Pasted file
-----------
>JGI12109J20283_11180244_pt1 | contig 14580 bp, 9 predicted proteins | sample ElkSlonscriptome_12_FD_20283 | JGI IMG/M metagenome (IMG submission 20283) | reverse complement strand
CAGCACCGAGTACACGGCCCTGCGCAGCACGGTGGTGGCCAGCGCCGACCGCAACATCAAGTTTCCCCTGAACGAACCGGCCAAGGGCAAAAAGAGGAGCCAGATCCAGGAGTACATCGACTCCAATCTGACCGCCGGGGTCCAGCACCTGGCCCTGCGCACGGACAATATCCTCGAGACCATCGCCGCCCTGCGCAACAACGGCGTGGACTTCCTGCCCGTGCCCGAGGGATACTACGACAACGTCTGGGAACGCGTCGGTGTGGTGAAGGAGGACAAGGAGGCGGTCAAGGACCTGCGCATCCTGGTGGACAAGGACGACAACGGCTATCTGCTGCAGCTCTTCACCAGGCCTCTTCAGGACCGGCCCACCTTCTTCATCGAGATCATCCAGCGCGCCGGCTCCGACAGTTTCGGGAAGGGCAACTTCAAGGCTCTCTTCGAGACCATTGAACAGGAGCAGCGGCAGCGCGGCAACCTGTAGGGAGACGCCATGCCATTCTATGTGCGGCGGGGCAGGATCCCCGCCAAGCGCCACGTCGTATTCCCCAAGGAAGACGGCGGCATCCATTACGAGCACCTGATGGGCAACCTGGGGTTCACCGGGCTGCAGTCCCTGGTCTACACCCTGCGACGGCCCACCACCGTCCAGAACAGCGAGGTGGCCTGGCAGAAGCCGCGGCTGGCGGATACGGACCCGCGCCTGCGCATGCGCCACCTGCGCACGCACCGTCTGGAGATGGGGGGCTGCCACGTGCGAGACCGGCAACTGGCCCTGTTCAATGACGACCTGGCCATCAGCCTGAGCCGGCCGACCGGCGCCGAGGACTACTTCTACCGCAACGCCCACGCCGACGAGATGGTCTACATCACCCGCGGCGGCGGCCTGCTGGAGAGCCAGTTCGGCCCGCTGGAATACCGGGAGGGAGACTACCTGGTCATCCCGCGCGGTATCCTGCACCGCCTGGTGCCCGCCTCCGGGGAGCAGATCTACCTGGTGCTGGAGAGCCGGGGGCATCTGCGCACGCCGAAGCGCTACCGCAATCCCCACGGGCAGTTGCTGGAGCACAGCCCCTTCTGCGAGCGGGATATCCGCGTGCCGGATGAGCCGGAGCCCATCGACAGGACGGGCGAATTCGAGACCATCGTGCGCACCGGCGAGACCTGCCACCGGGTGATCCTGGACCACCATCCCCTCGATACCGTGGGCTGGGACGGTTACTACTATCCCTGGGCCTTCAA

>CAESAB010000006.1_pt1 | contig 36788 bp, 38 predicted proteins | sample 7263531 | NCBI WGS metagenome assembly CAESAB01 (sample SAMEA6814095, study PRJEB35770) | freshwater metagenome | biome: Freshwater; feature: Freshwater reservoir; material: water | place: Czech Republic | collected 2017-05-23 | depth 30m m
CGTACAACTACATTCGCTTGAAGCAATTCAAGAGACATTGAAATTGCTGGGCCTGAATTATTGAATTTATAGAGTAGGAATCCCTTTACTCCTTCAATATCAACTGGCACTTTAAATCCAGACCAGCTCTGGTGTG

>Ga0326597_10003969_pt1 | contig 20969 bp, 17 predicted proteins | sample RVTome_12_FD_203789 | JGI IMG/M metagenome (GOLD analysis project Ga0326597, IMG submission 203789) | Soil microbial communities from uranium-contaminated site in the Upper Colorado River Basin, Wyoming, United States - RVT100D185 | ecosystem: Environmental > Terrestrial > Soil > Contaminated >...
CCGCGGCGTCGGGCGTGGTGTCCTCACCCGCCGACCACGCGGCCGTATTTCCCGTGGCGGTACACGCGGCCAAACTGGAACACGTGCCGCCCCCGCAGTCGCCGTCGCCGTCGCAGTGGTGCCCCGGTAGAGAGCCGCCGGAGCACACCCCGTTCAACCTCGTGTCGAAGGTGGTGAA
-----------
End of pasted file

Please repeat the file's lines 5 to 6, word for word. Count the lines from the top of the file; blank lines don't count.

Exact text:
>Ga0326597_10003969_pt1 | contig 20969 bp, 17 predicted proteins | sample RVTome_12_FD_203789 | JGI IMG/M metagenome (GOLD analysis project Ga0326597, IMG submission 203789) | Soil microbial communities from uranium-contaminated site in the Upper Colorado River Basin, Wyoming, United States - RVT100D185 | ecosystem: Environmental > Terrestrial > Soil > Contaminated >...
CCGCGGCGTCGGGCGTGGTGTCCTCACCCGCCGACCACGCGGCCGTATTTCCCGTGGCGGTACACGCGGCCAAACTGGAACACGTGCCGCCCCCGCAGTCGCCGTCGCCGTCGCAGTGGTGCCCCGGTAGAGAGCCGCCGGAGCACACCCCGTTCAACCTCGTGTCGAAGGTGGTGAA